Nick’s lust for wealth, his well-established tendency to charge wildly forward instead of thinking things through, and his blatant amorality all amount to a perfect setup for a twist where he does embrace Ahmanet’s plan, and chooses to become a god. His sympathy for Ahmanet is well-established in the movie, and so is his distrust for Prodigium, which tortures her and plans to vivisect her. His only emotional tie to the organization is through member Jenny Halsey (Annabelle Wallis), who’s set up as his love interest. And yet ultimately, he selflessly stabs himself with the magic dagger in order to get Set’s power — solely so he can save Jenny’s life.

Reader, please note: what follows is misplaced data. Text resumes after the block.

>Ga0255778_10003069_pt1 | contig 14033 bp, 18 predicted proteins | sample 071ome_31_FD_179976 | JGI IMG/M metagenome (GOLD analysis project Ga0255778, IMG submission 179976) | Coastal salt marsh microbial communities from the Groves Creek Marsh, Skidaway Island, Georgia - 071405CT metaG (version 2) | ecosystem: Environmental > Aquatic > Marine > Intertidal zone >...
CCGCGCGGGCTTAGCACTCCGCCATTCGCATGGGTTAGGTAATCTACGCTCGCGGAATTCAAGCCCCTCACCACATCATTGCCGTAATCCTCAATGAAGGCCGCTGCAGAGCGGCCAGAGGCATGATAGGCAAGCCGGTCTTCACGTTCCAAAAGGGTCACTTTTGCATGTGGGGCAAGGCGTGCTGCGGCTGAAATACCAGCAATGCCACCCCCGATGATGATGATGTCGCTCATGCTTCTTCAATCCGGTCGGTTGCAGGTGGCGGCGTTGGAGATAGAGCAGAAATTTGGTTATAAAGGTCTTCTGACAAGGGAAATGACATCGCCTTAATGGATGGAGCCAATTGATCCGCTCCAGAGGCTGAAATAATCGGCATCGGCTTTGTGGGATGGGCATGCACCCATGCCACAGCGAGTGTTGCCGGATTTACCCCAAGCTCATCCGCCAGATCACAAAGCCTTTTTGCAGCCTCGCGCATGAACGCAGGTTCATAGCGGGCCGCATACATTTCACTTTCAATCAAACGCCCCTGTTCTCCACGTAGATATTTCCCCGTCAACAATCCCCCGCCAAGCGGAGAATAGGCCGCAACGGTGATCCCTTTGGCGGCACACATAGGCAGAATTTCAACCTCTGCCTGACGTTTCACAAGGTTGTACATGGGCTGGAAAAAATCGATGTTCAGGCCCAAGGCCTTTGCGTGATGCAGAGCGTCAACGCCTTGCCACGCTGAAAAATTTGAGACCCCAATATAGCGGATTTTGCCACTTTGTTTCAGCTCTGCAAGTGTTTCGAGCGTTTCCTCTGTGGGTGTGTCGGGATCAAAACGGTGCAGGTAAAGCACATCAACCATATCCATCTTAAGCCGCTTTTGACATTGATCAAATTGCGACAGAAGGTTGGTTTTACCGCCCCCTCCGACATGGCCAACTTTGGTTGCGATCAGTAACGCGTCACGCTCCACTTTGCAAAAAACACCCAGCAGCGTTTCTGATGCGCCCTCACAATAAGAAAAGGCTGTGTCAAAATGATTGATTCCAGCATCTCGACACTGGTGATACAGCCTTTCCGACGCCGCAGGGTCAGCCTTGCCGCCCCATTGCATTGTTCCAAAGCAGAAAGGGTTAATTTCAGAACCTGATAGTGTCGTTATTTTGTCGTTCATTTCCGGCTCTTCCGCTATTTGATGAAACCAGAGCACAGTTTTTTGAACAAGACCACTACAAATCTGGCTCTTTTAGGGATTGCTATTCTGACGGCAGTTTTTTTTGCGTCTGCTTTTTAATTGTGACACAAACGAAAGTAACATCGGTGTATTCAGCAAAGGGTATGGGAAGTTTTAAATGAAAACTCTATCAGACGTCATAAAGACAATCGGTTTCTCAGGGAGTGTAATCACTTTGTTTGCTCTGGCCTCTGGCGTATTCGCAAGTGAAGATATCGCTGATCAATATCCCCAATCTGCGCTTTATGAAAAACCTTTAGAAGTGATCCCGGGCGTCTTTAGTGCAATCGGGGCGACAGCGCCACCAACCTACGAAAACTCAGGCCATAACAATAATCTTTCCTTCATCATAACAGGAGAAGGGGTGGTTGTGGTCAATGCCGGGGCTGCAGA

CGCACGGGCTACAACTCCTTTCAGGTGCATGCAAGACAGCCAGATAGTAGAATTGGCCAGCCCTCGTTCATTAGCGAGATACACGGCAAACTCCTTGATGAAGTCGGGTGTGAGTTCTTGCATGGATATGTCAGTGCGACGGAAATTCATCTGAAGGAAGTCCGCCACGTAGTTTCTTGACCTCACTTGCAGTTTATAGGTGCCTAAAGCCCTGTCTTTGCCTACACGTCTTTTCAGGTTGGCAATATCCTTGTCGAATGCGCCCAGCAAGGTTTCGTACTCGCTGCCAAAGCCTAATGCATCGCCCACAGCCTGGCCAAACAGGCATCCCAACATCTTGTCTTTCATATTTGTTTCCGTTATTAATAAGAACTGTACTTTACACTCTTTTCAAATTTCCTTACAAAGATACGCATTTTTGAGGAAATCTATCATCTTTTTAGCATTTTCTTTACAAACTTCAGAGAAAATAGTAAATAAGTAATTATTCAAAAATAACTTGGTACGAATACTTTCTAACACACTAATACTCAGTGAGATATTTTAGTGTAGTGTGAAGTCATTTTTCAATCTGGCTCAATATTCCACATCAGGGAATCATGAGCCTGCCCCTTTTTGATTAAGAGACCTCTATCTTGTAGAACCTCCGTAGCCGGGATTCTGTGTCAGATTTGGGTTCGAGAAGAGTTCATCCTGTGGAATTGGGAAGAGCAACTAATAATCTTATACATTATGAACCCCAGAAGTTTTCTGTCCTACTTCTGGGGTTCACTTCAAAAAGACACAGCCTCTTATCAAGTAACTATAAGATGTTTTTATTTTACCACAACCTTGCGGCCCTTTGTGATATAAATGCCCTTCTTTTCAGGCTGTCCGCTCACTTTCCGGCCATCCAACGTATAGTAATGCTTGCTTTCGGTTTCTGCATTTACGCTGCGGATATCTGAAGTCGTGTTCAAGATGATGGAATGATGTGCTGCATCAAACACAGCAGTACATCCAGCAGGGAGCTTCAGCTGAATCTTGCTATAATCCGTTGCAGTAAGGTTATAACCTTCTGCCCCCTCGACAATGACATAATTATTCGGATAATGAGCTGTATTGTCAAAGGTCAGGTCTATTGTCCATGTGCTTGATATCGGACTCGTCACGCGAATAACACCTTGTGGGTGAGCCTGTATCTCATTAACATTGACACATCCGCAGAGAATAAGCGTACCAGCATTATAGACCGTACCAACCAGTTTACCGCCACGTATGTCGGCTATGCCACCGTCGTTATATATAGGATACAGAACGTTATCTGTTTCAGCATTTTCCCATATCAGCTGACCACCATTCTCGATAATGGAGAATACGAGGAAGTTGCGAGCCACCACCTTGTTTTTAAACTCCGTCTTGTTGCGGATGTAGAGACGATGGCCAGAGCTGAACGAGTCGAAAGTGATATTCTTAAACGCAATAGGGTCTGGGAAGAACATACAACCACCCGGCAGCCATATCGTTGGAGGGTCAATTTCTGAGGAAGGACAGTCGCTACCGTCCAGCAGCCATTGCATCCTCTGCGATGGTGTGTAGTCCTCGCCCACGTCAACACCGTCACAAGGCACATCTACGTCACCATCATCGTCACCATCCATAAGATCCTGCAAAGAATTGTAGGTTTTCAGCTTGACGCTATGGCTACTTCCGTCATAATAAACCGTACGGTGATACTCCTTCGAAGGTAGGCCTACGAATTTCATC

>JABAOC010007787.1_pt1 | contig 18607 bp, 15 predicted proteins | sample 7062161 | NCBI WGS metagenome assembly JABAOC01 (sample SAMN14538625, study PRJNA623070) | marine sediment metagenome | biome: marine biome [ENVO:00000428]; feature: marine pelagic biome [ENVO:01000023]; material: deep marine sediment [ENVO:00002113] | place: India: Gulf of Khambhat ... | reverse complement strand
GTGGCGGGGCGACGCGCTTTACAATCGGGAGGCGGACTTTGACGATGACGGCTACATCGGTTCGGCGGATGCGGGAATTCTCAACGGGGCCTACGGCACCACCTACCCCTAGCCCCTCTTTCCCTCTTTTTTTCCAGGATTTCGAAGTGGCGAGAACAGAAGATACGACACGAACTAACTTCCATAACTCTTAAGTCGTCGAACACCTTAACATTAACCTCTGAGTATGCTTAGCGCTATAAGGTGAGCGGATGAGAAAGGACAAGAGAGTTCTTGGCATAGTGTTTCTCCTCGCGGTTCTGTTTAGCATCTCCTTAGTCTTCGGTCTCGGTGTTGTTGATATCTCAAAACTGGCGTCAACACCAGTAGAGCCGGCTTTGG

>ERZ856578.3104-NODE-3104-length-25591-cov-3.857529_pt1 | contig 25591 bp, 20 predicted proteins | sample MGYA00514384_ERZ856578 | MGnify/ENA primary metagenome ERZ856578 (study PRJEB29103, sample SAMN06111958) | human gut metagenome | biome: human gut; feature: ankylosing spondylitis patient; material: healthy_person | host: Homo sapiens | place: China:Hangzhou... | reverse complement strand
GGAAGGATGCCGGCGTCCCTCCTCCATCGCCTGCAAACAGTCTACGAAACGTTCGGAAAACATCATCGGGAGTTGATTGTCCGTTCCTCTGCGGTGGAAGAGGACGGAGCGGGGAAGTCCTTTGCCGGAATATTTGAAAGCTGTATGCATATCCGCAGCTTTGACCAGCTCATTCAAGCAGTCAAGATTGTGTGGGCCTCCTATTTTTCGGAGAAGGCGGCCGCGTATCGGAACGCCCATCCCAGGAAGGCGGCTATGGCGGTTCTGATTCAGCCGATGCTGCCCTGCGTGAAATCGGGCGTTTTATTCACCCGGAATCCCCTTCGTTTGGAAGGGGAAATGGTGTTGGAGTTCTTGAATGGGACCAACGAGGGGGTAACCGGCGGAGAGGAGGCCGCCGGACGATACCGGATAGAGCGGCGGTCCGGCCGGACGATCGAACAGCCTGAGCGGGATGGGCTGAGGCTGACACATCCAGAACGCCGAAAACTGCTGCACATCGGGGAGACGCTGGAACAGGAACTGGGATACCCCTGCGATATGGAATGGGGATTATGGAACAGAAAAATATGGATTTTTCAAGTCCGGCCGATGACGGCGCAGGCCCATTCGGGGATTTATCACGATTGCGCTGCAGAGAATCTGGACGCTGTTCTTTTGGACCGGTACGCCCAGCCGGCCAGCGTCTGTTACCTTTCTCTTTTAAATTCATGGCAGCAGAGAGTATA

None of this action is particularly well foreshadowed or choreographed. Nick’s relationship with Jenny mostly consists of her scolding him, including informing his Army buddies that he’s a lousy lay and a premature ejaculator. Before the film even starts, Nick hooks up with Jenny, apparently so he can steal her map to Ahmanet’s tomb while she sleeps. (Again, he’s a bastard.) But the writers take it for granted that his abrupt third-act feelings for her will read as sincere and life-affirming, and his sudden choice to die for her sake will come across as an honest moment of redemption. It doesn’t, both because their on-screen relationship is so thin, and because his selfish aspects are so much better established than his altruistic ones.